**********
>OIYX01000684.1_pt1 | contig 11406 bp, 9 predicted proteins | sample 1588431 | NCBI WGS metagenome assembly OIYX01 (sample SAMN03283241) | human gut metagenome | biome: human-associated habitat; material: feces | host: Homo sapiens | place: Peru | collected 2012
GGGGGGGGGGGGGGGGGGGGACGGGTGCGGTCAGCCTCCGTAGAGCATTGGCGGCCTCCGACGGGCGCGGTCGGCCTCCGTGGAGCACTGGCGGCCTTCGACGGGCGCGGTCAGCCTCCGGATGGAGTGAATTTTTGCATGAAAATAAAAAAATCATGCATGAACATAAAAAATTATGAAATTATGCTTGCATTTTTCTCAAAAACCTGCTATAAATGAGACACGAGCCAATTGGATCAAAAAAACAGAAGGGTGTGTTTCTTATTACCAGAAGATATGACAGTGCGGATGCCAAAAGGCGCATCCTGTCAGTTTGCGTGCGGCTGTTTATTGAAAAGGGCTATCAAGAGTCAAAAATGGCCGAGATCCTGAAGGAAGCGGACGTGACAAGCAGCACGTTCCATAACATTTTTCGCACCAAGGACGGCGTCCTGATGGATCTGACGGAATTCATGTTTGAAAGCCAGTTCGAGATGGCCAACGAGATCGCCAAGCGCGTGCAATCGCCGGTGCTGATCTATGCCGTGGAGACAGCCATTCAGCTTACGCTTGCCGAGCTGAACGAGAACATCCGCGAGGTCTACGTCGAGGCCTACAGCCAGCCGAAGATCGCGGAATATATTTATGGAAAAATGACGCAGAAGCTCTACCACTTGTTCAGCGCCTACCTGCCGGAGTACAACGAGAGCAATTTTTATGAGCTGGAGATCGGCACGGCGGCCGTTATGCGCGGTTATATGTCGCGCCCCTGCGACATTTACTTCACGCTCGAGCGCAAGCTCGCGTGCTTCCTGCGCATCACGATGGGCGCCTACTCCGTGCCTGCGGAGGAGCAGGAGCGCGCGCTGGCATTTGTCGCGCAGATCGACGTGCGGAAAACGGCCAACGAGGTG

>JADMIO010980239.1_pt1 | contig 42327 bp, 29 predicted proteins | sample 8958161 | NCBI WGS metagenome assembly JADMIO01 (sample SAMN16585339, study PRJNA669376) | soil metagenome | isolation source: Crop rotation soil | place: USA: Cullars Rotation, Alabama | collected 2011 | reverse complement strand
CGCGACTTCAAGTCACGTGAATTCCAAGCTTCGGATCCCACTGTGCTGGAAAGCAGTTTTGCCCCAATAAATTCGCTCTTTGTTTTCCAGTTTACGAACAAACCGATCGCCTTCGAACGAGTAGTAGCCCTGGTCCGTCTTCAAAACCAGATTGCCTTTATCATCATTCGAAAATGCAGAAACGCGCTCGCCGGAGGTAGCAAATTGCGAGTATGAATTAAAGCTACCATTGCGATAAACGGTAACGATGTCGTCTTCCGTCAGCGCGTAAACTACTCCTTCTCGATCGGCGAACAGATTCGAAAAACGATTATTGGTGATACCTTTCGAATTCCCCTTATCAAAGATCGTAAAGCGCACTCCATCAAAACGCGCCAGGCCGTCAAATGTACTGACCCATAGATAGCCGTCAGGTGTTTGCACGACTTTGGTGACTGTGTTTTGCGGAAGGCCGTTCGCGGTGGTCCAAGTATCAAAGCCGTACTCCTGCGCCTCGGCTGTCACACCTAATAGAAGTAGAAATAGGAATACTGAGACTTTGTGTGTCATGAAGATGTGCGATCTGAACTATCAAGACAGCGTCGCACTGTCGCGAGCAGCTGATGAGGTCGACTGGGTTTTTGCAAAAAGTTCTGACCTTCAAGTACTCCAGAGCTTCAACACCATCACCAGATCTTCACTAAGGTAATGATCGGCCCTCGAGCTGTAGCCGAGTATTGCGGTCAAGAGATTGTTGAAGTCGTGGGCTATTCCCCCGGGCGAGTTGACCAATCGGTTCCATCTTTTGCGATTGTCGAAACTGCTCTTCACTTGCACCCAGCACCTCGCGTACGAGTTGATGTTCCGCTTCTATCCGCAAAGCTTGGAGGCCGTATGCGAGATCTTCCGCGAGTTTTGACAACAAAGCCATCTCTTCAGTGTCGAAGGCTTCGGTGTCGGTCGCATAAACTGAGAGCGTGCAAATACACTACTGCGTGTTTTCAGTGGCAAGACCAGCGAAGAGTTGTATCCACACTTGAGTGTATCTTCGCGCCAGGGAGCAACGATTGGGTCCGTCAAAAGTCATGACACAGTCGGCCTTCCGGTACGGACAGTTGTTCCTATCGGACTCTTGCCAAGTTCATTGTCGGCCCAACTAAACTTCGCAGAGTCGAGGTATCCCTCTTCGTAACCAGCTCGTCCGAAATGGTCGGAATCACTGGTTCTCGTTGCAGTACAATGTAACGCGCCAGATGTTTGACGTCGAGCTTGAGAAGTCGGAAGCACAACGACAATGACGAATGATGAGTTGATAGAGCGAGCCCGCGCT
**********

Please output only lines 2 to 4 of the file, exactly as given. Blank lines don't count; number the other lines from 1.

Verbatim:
GGGGGGGGGGGGGGGGGGGGACGGGTGCGGTCAGCCTCCGTAGAGCATTGGCGGCCTCCGACGGGCGCGGTCGGCCTCCGTGGAGCACTGGCGGCCTTCGACGGGCGCGGTCAGCCTCCGGATGGAGTGAATTTTTGCATGAAAATAAAAAAATCATGCATGAACATAAAAAATTATGAAATTATGCTTGCATTTTTCTCAAAAACCTGCTATAAATGAGACACGAGCCAATTGGATCAAAAAAACAGAAGGGTGTGTTTCTTATTACCAGAAGATATGACAGTGCGGATGCCAAAAGGCGCATCCTGTCAGTTTGCGTGCGGCTGTTTATTGAAAAGGGCTATCAAGAGTCAAAAATGGCCGAGATCCTGAAGGAAGCGGACGTGACAAGCAGCACGTTCCATAACATTTTTCGCACCAAGGACGGCGTCCTGATGGATCTGACGGAATTCATGTTTGAAAGCCAGTTCGAGATGGCCAACGAGATCGCCAAGCGCGTGCAATCGCCGGTGCTGATCTATGCCGTGGAGACAGCCATTCAGCTTACGCTTGCCGAGCTGAACGAGAACATCCGCGAGGTCTACGTCGAGGCCTACAGCCAGCCGAAGATCGCGGAATATATTTATGGAAAAATGACGCAGAAGCTCTACCACTTGTTCAGCGCCTACCTGCCGGAGTACAACGAGAGCAATTTTTATGAGCTGGAGATCGGCACGGCGGCCGTTATGCGCGGTTATATGTCGCGCCCCTGCGACATTTACTTCACGCTCGAGCGCAAGCTCGCGTGCTTCCTGCGCATCACGATGGGCGCCTACTCCGTGCCTGCGGAGGAGCAGGAGCGCGCGCTGGCATTTGTCGCGCAGATCGACGTGCGGAAAACGGCCAACGAGGTG

>JADMIO010980239.1_pt1 | contig 42327 bp, 29 predicted proteins | sample 8958161 | NCBI WGS metagenome assembly JADMIO01 (sample SAMN16585339, study PRJNA669376) | soil metagenome | isolation source: Crop rotation soil | place: USA: Cullars Rotation, Alabama | collected 2011 | reverse complement strand
CGCGACTTCAAGTCACGTGAATTCCAAGCTTCGGATCCCACTGTGCTGGAAAGCAGTTTTGCCCCAATAAATTCGCTCTTTGTTTTCCAGTTTACGAACAAACCGATCGCCTTCGAACGAGTAGTAGCCCTGGTCCGTCTTCAAAACCAGATTGCCTTTATCATCATTCGAAAATGCAGAAACGCGCTCGCCGGAGGTAGCAAATTGCGAGTATGAATTAAAGCTACCATTGCGATAAACGGTAACGATGTCGTCTTCCGTCAGCGCGTAAACTACTCCTTCTCGATCGGCGAACAGATTCGAAAAACGATTATTGGTGATACCTTTCGAATTCCCCTTATCAAAGATCGTAAAGCGCACTCCATCAAAACGCGCCAGGCCGTCAAATGTACTGACCCATAGATAGCCGTCAGGTGTTTGCACGACTTTGGTGACTGTGTTTTGCGGAAGGCCGTTCGCGGTGGTCCAAGTATCAAAGCCGTACTCCTGCGCCTCGGCTGTCACACCTAATAGAAGTAGAAATAGGAATACTGAGACTTTGTGTGTCATGAAGATGTGCGATCTGAACTATCAAGACAGCGTCGCACTGTCGCGAGCAGCTGATGAGGTCGACTGGGTTTTTGCAAAAAGTTCTGACCTTCAAGTACTCCAGAGCTTCAACACCATCACCAGATCTTCACTAAGGTAATGATCGGCCCTCGAGCTGTAGCCGAGTATTGCGGTCAAGAGATTGTTGAAGTCGTGGGCTATTCCCCCGGGCGAGTTGACCAATCGGTTCCATCTTTTGCGATTGTCGAAACTGCTCTTCACTTGCACCCAGCACCTCGCGTACGAGTTGATGTTCCGCTTCTATCCGCAAAGCTTGGAGGCCGTATGCGAGATCTTCCGCGAGTTTTGACAACAAAGCCATCTCTTCAGTGTCGAAGGCTTCGGTGTCGGTCGCATAAACTGAGAGCGTGCAAATACACTACTGCGTGTTTTCAGTGGCAAGACCAGCGAAGAGTTGTATCCACACTTGAGTGTATCTTCGCGCCAGGGAGCAACGATTGGGTCCGTCAAAAGTCATGACACAGTCGGCCTTCCGGTACGGACAGTTGTTCCTATCGGACTCTTGCCAAGTTCATTGTCGGCCCAACTAAACTTCGCAGAGTCGAGGTATCCCTCTTCGTAACCAGCTCGTCCGAAATGGTCGGAATCACTGGTTCTCGTTGCAGTACAATGTAACGCGCCAGATGTTTGACGTCGAGCTTGAGAAGTCGGAAGCACAACGACAATGACGAATGATGAGTTGATAGAGCGAGCCCGCGCT